Reprinted from Smirking Chimp
We're not supposed to question juries. They're our peers. They put in long hours, working hard essentially for free. Most of all, they see all the evidence. We don't. We have to assume that they know what they're doing.
Sometimes, however, a jury verdict relies on so many false assumptions, baseless assignments of privilege and twisted logic that you have to call it out. The decision of a Cleveland grand jury not to indict the cop who shot 12-year-old Tamir Rice to death is one such time.
Tamir Rice was playing outside his apartment building with a toy gun when a nosy neighbor took it upon himself to do the one thing you should never do in America unless you're absolutely certain there is no other option: call the police. Tamir, the caller told 911, was "probably a juvenile" and that the gun was "probably fake." According to Cleveland police, 911 dispatch didn't relay that information to the two officers who responded, amped up and loaded for bear.
Officer Timothy Loehmann blew Tamir away between 1.5 and 2.0 seconds after arriving at the scene.
Cuyahoga County prosecutor Tim McGinty called Tamir's killing the result of a "perfect storm of human error, mistakes and miscommunications."
Stuff happens. (Let's hope the moron who called 911 is happy.)
I don't need to have been a fly on the wall in the grand jury room to conclude they made a bad call.
First: what's with this ridiculous assumption that, if a cop fears for his life, he is justified in instantly escalating the use of violent force to the nuclear option -- firing his semiautomatic pistol into an American citizen?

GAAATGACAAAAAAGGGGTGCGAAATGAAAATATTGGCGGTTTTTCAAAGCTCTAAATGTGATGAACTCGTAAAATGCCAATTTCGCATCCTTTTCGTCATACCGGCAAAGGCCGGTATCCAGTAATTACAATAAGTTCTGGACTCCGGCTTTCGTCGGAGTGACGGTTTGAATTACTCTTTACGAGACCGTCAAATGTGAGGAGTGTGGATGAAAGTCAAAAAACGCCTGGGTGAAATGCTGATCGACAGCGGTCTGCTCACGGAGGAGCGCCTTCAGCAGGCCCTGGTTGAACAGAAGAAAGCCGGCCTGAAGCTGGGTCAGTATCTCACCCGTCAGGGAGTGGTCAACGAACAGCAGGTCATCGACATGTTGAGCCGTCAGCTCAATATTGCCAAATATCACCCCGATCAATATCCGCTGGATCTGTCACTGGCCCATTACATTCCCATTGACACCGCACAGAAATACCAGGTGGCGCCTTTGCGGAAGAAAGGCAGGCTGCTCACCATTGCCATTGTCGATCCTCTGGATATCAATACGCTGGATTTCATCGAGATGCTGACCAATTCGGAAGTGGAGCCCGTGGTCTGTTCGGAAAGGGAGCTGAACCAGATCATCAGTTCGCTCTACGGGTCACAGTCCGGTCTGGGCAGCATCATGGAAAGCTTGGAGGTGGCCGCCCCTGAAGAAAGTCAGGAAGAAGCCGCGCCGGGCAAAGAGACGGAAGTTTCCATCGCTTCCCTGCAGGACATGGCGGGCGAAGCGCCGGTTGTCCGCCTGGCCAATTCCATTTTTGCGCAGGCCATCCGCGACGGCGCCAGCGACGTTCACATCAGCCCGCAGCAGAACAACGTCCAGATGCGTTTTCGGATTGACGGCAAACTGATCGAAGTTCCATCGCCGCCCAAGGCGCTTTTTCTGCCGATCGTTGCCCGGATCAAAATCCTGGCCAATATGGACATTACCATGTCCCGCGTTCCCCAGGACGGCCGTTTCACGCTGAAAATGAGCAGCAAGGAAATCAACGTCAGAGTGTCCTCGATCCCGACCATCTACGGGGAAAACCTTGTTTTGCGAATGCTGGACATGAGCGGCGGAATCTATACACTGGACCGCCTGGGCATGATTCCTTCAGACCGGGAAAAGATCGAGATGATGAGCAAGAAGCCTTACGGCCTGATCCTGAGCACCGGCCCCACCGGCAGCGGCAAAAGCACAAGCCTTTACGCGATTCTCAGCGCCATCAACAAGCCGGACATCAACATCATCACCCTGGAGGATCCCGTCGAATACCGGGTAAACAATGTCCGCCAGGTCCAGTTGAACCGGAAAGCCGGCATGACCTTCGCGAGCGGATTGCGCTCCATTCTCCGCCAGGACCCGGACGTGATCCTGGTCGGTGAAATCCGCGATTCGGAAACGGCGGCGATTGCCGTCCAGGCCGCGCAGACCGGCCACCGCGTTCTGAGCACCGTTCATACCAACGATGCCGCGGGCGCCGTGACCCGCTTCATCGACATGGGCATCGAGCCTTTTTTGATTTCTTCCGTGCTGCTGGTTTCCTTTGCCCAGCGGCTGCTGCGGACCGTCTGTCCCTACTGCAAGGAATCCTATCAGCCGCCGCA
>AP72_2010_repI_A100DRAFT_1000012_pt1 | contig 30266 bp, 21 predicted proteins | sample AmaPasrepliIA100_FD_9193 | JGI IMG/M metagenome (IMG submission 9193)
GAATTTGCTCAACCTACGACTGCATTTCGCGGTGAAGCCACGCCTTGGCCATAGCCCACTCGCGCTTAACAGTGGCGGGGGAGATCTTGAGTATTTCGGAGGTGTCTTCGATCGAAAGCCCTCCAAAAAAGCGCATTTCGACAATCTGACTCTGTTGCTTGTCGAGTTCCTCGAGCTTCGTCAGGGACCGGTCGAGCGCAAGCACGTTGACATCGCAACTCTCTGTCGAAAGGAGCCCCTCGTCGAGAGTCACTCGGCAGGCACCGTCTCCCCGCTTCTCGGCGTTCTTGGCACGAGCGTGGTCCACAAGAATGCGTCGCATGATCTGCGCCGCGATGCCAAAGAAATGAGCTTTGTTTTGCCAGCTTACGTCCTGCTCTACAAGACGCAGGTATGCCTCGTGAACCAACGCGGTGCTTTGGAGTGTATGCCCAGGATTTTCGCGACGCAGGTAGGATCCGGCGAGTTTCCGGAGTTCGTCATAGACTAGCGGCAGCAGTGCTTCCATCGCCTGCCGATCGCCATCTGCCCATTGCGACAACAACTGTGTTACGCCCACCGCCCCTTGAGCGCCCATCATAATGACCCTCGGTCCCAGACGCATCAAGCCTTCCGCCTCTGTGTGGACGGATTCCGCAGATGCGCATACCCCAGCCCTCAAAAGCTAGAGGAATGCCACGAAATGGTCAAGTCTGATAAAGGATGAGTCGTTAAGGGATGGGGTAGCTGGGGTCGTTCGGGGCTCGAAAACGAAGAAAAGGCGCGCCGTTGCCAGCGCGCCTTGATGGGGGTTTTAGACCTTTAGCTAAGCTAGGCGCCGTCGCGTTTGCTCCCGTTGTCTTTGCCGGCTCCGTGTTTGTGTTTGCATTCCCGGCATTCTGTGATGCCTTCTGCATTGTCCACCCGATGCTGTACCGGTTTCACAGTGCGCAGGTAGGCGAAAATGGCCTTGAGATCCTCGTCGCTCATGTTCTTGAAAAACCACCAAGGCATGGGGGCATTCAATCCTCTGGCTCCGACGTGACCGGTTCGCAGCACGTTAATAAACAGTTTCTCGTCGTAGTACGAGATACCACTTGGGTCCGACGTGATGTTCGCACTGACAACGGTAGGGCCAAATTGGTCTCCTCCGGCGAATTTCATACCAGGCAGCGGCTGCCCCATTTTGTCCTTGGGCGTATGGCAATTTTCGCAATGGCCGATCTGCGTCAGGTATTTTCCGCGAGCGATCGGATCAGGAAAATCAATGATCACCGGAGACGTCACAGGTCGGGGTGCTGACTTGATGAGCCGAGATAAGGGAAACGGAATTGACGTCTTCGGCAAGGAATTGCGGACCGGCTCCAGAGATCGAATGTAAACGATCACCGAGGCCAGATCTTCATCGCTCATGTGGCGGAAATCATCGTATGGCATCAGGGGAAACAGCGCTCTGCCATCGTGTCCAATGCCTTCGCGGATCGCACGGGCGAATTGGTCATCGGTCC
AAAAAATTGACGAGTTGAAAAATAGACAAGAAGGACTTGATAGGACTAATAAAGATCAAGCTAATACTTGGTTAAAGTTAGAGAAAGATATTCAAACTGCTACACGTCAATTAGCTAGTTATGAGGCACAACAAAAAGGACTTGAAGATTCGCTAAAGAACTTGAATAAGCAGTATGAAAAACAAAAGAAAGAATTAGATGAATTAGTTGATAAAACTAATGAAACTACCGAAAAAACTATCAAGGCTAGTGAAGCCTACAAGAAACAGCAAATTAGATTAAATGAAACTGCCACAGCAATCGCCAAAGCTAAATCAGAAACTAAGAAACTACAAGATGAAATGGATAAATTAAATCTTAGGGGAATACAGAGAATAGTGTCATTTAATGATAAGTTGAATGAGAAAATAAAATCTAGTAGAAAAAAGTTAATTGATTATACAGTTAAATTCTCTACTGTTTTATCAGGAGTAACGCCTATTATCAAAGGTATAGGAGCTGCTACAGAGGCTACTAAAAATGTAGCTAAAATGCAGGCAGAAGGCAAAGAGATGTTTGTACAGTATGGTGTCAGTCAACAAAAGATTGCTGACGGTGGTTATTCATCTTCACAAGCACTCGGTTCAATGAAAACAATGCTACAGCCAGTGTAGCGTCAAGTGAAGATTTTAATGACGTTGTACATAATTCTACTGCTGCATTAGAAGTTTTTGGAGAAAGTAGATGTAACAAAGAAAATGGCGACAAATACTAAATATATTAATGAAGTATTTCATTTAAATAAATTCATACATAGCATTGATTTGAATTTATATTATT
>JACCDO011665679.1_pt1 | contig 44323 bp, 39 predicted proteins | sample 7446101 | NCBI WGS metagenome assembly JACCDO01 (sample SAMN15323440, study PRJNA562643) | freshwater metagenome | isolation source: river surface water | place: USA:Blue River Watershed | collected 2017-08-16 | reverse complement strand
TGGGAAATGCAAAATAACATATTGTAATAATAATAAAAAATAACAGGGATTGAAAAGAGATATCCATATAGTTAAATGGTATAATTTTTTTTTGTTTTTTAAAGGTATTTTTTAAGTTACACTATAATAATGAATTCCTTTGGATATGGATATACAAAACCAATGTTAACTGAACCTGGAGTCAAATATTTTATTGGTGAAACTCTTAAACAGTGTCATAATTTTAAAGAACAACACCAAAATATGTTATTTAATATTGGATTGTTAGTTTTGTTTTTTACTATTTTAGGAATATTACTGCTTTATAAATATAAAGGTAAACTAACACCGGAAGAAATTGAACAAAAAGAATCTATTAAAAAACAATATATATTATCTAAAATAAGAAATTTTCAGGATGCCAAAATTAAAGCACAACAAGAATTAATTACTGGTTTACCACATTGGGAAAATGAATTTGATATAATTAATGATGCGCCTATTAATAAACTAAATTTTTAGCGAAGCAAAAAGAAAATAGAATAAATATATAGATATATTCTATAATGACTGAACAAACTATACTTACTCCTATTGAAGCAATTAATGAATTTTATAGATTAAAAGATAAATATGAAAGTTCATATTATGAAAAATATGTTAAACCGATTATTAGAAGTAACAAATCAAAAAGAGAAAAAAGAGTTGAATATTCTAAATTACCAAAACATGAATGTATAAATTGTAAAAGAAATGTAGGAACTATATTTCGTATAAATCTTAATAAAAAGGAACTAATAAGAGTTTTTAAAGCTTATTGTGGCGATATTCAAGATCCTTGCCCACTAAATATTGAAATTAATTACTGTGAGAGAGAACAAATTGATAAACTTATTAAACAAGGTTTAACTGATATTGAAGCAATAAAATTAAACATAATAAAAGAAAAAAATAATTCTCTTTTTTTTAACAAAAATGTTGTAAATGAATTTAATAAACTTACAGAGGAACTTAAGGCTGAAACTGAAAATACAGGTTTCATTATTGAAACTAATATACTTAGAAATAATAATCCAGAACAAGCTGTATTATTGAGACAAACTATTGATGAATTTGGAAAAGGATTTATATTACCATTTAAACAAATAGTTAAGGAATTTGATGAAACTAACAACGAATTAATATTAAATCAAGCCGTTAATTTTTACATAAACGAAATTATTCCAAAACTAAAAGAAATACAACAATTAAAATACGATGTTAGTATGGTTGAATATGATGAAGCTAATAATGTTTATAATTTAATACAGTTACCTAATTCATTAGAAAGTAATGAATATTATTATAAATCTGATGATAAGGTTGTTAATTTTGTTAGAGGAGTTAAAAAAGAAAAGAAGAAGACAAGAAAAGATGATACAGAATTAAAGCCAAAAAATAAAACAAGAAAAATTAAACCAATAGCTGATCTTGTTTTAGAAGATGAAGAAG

McGinty, who made it abundantly clear he didn't want anyone indicted, told a press conference that Loehmann feared for his life. So what if he did? Fearing for your life comes with the job, a job that requires common sense and sharp instincts to do well. Like, take a little time to assess a situation before speeding your cruiser up to a possible suspect and popping him faster than it takes to read half this sentence.
Second, whether or not the dispatcher passed on the info that Tamir was probably a kid with a probably fake gun is irrelevant. Who cares what a random nobody who calls 911 says?
There's a phenomenon called "SWATting," in which pranksters (often gamers) call 911 hoping that a heavily-armed paramilitary force descends on an address and freaks out the inhabitants, or perhaps kills them. Callers can understate a threat as well. What if Tamir Rice's gun was real, and he wasn't a kid, and dispatch had failed to forward that information along to the officers? Big duh here: cops need to use their brains to figure out what, if anything, is actually happening at the scene when they respond.
Third, Cleveland's ersatz prosecutors made an awful lot of their assertion that Tamir was "big for his age" and looked older than 12. This is important because, how many 12-year-old boys go on shooting sprees? It can happen. But's it's rare. After I read this Tamir the Giant argument, I looked at his recent photos and was puzzled. He looks exactly like a 12-year-old kid. On the bigger side, sure. But 12. Why did Officer Loehmann think he was older?
Well, his highly abbreviated assessment time -- about 1.75 seconds between screeching to a halt and unloading his service pistol -- may have had something to do with it.
Also, studies have shown that white cops tend to radically overguesstimate the age of black males. "Black 13-year-olds were miscategorized as adults by police officers (average age error 4.59 years)," according to The Washington Post. Yet another argument in favor of insisting that urban cops live in the communities that pay their salaries -- they'll learn what black kids look like.
Nothing can bring back Tamir. But we can learn from his murder. We can take back the assumptions that killed him and countless other young black men.